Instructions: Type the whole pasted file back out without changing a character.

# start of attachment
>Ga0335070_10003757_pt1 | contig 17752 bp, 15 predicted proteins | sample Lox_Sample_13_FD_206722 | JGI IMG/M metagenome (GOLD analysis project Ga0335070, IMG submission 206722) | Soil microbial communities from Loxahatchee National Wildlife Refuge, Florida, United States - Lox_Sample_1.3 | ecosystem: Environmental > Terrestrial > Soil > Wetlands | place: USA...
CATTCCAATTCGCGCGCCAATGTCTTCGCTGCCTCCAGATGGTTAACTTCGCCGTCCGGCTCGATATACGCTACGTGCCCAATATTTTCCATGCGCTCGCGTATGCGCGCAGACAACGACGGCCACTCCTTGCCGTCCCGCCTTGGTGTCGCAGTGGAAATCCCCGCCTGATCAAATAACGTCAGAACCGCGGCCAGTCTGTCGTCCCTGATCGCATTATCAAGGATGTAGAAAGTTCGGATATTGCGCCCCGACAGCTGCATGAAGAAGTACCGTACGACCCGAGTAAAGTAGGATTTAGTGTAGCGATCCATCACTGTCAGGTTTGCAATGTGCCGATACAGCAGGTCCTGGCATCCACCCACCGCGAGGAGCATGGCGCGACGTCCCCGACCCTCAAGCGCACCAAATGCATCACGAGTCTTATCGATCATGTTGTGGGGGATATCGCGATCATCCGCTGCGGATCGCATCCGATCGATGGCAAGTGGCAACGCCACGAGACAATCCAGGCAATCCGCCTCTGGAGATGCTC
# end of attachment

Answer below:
>Ga0335070_10003757_pt1 | contig 17752 bp, 15 predicted proteins | sample Lox_Sample_13_FD_206722 | JGI IMG/M metagenome (GOLD analysis project Ga0335070, IMG submission 206722) | Soil microbial communities from Loxahatchee National Wildlife Refuge, Florida, United States - Lox_Sample_1.3 | ecosystem: Environmental > Terrestrial > Soil > Wetlands | place: USA...
CATTCCAATTCGCGCGCCAATGTCTTCGCTGCCTCCAGATGGTTAACTTCGCCGTCCGGCTCGATATACGCTACGTGCCCAATATTTTCCATGCGCTCGCGTATGCGCGCAGACAACGACGGCCACTCCTTGCCGTCCCGCCTTGGTGTCGCAGTGGAAATCCCCGCCTGATCAAATAACGTCAGAACCGCGGCCAGTCTGTCGTCCCTGATCGCATTATCAAGGATGTAGAAAGTTCGGATATTGCGCCCCGACAGCTGCATGAAGAAGTACCGTACGACCCGAGTAAAGTAGGATTTAGTGTAGCGATCCATCACTGTCAGGTTTGCAATGTGCCGATACAGCAGGTCCTGGCATCCACCCACCGCGAGGAGCATGGCGCGACGTCCCCGACCCTCAAGCGCACCAAATGCATCACGAGTCTTATCGATCATGTTGTGGGGGATATCGCGATCATCCGCTGCGGATCGCATCCGATCGATGGCAAGTGGCAACGCCACGAGACAATCCAGGCAATCCGCCTCTGGAGATGCTC